FORENSIC PSYCHOLOGY - EYSENCK's THEORY of the CRIMINAL PERSONALITY

eysenck's theory of criminal personality as an explanation for offending - forensic psychology

a2 psychology unit 3

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Preview of FORENSIC PSYCHOLOGY - EYSENCK's THEORY of the CRIMINAL PERSONALITY

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Eysenck's Theory of the Criminal Personality
Traits such as personality and intelligence are innate
Another biological theory
However, offending behaviour is not directly inherited, but rather a consequence of the type
of nervous system we inherit which determines our personality
Eysenck claimed that individuals vary across two dimensions introvert-extrovert and
neurotic-stable
Individuals vary depending on how introvert (shy) or extravert (outgoing) they are, and how
stable (not anxious) or neurotic (anxious) they are
Later added was a third dimension; psychotcism, typically cold, uncaring and aggressive
These personality dimensions were measurable using a personality questionnaire, the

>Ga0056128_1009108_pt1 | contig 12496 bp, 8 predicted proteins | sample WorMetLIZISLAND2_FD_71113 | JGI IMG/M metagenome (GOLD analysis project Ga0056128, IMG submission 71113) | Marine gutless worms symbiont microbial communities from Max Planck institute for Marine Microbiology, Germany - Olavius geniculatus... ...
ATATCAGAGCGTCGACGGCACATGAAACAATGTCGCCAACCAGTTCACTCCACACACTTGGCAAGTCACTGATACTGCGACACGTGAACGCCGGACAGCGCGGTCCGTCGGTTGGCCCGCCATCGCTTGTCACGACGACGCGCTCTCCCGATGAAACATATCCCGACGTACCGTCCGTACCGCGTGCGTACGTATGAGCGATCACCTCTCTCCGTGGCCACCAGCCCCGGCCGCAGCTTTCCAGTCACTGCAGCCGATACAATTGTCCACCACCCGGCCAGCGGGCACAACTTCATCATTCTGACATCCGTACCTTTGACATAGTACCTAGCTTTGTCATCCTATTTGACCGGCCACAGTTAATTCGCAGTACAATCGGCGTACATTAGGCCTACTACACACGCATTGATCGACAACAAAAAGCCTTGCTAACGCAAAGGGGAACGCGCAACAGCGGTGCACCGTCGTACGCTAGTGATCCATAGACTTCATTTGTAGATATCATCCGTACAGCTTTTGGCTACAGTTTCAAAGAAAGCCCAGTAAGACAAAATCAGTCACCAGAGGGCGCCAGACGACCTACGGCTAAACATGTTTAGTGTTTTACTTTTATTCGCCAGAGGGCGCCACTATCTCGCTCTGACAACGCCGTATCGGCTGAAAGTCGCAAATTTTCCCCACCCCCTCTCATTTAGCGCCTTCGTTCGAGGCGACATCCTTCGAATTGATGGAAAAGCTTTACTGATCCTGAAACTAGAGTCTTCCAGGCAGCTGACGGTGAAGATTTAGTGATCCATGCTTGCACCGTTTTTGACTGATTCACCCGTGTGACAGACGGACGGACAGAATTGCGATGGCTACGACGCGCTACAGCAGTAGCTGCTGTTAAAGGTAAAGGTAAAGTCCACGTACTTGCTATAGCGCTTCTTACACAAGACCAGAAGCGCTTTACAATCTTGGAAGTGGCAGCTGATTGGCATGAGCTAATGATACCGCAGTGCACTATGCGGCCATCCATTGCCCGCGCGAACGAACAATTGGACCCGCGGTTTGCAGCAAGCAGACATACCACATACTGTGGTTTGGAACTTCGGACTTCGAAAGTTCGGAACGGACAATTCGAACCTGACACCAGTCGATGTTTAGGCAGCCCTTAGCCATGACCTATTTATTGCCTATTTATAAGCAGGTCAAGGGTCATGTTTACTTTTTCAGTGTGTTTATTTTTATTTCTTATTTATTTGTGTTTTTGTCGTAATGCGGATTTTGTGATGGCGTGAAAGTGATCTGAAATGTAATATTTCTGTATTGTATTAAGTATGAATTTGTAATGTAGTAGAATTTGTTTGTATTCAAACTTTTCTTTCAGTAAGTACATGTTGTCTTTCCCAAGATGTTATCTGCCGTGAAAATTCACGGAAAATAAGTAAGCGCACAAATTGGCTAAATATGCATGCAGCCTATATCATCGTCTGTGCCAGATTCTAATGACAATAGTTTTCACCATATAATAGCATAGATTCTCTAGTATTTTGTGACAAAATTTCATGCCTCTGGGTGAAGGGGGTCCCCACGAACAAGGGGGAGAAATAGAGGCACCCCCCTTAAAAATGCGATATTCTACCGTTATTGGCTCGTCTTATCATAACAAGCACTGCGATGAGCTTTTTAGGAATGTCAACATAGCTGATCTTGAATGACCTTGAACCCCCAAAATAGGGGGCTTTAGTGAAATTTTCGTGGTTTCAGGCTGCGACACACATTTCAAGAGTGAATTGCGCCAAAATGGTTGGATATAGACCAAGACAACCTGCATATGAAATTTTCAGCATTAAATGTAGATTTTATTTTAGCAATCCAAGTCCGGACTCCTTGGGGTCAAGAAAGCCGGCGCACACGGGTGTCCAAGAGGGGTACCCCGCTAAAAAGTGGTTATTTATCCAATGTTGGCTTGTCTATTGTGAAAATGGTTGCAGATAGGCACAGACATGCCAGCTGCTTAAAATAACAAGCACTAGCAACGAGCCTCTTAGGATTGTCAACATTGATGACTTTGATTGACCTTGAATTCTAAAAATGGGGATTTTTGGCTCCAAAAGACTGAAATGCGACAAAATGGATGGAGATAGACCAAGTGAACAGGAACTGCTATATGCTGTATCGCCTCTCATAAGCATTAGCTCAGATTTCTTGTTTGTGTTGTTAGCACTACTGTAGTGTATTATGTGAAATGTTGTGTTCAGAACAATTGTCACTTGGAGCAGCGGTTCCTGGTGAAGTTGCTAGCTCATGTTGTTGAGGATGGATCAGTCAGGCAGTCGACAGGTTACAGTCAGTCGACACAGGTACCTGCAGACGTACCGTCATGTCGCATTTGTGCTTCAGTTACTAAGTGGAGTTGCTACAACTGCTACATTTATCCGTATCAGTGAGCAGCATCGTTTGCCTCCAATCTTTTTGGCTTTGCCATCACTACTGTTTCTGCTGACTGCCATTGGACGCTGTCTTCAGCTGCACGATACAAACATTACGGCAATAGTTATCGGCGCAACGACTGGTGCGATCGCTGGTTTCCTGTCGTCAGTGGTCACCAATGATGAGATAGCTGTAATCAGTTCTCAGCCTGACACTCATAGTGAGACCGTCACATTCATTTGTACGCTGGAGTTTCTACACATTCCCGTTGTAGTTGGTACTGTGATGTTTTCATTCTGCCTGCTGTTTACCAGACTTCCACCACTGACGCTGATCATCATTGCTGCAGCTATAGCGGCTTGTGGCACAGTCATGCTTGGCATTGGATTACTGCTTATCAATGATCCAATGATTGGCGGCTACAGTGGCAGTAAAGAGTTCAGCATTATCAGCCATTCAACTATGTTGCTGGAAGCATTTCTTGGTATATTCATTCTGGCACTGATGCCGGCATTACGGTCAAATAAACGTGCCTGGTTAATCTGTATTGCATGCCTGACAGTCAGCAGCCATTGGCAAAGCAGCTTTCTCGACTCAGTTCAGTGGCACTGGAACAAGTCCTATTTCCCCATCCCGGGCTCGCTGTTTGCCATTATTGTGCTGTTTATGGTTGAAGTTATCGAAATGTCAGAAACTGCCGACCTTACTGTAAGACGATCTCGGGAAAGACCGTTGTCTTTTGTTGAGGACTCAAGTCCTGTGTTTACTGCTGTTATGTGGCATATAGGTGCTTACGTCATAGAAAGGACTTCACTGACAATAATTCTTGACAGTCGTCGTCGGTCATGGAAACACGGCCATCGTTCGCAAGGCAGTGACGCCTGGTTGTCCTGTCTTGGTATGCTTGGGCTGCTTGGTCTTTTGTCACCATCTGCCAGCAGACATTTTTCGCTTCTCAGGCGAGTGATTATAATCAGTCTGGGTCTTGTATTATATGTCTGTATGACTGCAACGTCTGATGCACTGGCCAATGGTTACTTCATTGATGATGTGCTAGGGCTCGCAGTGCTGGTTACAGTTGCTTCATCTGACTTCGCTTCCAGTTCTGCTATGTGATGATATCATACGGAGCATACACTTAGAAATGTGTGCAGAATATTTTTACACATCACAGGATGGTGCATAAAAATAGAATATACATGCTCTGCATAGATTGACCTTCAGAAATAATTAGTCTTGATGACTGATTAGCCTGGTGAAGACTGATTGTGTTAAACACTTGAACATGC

Eysenck Personality Inventory (EPI)
The total number of yes and no answers to certain questions reveals an E score
(extraversion) and an N score (neuroticism)
This reveals the individual's position in relation to the dimensions
Responses to further items gave a P score
Based on this, Eysenck proposed that neurotic-extravert was the criminal type
Suggested extraverts are sensation-seeking because their nervous system is chronically
under-aroused
They also have a nervous system that does not condition easily, meaning they do not learn
from their mistakes
They struggle to learn appropriate behaviour
Neurotics are emotionally unstable and anxious
Their reactions are unpredictable
This combination of sensation-seeking, unpredictability and inability to learn leads the
neurotic-extravert into criminal behaviours

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